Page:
Our brightest blazes of happiness are commonly kindled by unexpected sparks.” — Samuel Johnson
It was one of those luminous Indian summer afternoons — clear cobalt skies and pure yellow light shimmering through the maples on our front lawn. This was autumn’s last hurrah, and even the neighborhood kids sensed the day was ripe for celebrating.
We woke early that morning to find a crisp runner of mustard-gold leaves carpeting the sidewalks. If you squinted hard enough and used your imagination, you’d swear it led straight to Oz.
I’d taken the day off work and suggested we drive to the old cider mill in Franklin Village, where it’s always worth standing in line for the best cinnamon doughnuts made in Michigan. But Nate, who was six at the time, had his own ideas. He and Catie, the girl next door, would set up their own cider-and-doughnuts stand in our front yard, which faces a well-traveled boulevard.
Naturally, I ended up at the local fruit market, loading a shopping cart with doughnuts and several gallons of apple cider.
Back home, I retrieved a card table and some cardboard for a poster, then rallied the kids to assemble the doughnuts and paper cups on a serving tray. The three of us positioned the cider stand at the corner of our front yard.
The small entrepreneurs perched on lawn chairs and waited patiently for customers. They waved at passing cars and periodically rearranged the paper cups. Business was painfully slow. Watching the eager pair from the front porch, I felt my heart skip each time a car sped past them. Surely some generous adult would step on the brakes, reach deep into a pocket, and pull out a dime for a cool cup of cider. But most drivers didn’t seem to notice.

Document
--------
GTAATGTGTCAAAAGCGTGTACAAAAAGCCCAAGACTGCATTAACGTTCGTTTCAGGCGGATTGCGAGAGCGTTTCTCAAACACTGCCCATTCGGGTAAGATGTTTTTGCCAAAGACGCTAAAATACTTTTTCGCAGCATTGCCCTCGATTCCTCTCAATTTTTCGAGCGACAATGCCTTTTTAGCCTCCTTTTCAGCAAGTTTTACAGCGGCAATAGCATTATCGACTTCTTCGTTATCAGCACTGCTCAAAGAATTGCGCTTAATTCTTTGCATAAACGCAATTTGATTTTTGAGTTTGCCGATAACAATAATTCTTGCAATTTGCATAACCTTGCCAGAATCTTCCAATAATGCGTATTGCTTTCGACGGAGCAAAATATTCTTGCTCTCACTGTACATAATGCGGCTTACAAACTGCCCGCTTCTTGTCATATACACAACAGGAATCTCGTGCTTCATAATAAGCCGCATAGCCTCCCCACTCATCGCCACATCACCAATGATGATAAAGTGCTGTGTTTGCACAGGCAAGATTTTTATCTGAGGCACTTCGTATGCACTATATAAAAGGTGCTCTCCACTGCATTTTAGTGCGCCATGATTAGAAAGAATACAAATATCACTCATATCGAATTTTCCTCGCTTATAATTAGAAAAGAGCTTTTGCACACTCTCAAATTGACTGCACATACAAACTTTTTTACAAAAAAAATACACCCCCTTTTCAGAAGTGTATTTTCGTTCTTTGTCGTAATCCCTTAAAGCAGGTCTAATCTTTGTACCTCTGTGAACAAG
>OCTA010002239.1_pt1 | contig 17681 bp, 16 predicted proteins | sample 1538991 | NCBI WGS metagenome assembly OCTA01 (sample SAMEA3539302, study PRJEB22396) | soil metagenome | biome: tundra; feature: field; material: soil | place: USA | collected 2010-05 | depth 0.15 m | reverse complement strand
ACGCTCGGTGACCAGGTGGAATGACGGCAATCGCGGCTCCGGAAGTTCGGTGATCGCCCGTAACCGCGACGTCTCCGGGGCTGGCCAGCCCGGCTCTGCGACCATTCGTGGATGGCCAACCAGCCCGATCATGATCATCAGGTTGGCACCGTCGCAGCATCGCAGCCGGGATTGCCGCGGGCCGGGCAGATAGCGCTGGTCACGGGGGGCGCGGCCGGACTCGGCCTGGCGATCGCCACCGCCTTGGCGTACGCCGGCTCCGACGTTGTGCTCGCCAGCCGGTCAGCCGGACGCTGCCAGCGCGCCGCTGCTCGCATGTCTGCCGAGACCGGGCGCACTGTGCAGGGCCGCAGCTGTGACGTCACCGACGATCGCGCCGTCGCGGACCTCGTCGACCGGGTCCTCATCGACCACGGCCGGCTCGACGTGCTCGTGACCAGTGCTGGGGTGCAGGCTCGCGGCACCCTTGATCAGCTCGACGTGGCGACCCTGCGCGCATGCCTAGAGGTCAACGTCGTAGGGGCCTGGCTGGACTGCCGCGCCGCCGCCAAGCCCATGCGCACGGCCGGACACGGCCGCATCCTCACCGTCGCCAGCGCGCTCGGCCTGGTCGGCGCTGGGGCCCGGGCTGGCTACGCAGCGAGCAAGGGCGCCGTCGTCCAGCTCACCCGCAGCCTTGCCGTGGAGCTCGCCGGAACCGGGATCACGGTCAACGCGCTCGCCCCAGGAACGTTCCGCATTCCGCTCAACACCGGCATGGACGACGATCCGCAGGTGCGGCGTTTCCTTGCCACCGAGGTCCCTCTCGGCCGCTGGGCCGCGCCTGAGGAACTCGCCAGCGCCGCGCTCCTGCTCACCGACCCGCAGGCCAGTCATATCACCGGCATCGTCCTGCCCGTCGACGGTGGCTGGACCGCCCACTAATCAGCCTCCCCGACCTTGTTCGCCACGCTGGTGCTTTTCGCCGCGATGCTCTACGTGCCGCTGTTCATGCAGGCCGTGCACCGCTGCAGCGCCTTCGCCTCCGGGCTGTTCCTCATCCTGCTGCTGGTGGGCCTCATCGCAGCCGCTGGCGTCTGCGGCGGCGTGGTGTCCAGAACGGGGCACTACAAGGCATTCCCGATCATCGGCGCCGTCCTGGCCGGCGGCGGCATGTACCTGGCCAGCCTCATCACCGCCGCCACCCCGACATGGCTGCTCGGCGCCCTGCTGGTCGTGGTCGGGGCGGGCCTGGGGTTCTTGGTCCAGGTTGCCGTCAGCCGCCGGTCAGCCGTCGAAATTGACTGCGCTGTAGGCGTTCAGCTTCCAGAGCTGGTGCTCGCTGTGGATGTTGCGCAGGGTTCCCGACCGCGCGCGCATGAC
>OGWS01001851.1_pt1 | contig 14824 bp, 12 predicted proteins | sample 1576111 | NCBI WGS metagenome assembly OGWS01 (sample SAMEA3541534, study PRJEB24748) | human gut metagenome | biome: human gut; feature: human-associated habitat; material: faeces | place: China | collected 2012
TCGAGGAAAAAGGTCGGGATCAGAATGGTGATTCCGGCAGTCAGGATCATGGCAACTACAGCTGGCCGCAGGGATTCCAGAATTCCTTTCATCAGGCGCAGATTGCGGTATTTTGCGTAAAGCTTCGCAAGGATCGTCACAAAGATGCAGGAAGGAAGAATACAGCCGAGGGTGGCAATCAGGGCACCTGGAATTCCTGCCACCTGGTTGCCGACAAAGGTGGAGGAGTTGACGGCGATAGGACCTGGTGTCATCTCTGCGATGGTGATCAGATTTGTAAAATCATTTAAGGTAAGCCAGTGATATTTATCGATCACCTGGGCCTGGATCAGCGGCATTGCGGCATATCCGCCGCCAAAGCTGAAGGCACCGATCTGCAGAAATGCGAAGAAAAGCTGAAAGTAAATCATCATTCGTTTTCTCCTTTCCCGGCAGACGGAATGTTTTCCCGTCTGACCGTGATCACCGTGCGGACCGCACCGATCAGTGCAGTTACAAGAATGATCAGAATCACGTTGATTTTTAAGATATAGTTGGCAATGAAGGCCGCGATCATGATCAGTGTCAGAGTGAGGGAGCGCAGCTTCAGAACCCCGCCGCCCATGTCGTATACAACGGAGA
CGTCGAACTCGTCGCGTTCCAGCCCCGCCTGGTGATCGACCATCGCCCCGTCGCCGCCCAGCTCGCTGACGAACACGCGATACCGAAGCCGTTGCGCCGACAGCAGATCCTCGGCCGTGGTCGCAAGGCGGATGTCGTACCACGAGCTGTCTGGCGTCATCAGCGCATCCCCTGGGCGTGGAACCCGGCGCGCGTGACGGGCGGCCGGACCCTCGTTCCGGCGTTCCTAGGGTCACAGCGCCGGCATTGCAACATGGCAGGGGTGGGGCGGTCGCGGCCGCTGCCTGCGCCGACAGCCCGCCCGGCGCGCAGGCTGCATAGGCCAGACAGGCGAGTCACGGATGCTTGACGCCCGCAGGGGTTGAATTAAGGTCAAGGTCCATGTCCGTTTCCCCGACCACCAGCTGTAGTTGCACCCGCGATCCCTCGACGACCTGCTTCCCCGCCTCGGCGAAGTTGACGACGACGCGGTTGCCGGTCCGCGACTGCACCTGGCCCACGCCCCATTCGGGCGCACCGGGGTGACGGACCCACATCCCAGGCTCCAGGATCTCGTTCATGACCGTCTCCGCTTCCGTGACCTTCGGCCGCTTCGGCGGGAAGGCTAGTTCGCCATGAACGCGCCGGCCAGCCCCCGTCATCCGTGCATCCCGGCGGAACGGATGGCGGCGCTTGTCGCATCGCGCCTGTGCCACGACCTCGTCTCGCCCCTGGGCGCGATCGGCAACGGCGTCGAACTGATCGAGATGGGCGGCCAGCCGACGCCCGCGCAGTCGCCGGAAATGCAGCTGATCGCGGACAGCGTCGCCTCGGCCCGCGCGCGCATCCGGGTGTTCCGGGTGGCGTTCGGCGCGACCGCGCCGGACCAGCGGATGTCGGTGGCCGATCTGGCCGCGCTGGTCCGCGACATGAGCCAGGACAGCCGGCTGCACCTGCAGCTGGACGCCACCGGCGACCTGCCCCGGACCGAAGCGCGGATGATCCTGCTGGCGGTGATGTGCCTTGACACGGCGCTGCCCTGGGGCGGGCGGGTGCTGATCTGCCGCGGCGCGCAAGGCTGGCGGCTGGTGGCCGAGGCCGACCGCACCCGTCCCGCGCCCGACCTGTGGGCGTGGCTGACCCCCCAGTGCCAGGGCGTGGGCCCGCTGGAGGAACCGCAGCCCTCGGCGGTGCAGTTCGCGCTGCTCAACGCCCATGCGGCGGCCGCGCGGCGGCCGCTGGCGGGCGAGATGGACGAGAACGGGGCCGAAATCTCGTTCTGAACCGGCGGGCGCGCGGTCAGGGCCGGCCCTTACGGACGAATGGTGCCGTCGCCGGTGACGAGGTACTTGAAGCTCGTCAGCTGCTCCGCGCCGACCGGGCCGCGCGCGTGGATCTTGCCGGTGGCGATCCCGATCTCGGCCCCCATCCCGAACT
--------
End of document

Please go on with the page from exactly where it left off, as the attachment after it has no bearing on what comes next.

I’ve been guilty of similar oversights. Rushing to the office, the bank, or an appointment, I’ve driven past countless children trying to earn spare change at their sidewalk stands. Sometimes I rolled down the window and promised to catch them on my way back, at my convenience, which was usually too late.
Slowly but surely, my faith in humanity was restored as a few neighbors came around to patronize the cider stand. Quarters, dimes, and nickels clinked musically in the collection cup, while Nate and Catie whirled around the card table.
And I’ll never forget how stunned the pair looked when a stranger pulled up in a red convertible with the top down, radio blaring. Leaping from the car, the man sprinted up to the table, grabbed one of the cups, and downed his cider in one memorable gulp. He smiled as he stuffed a bill into the collection cup, and didn’t wait for his change. As the stranger roared down the boulevard, the children flew to me on the front porch, chirping like startled sparrows all the way up the steps.
“Guess what! That guy in the car gave us ten dollars for the cider and he didn’t want any change!! TEN DOLLARS!!”
Breathless and giddy, the two began negotiating how the miraculous windfall would be divided. One of them remarked that the cider must have been very good, having earned such an awesome profit.
Despite everything that’s wrong in the world, it’s hard to remain cynical on a grace-filled day like that. I remembered a phrase I’d read by the poet John Keats, and I knew that this was what he meant by “Moments big as years.” –Cindy La Ferle
— Copyright 2005; Hearth Stone Books; excerpted from Writing Home —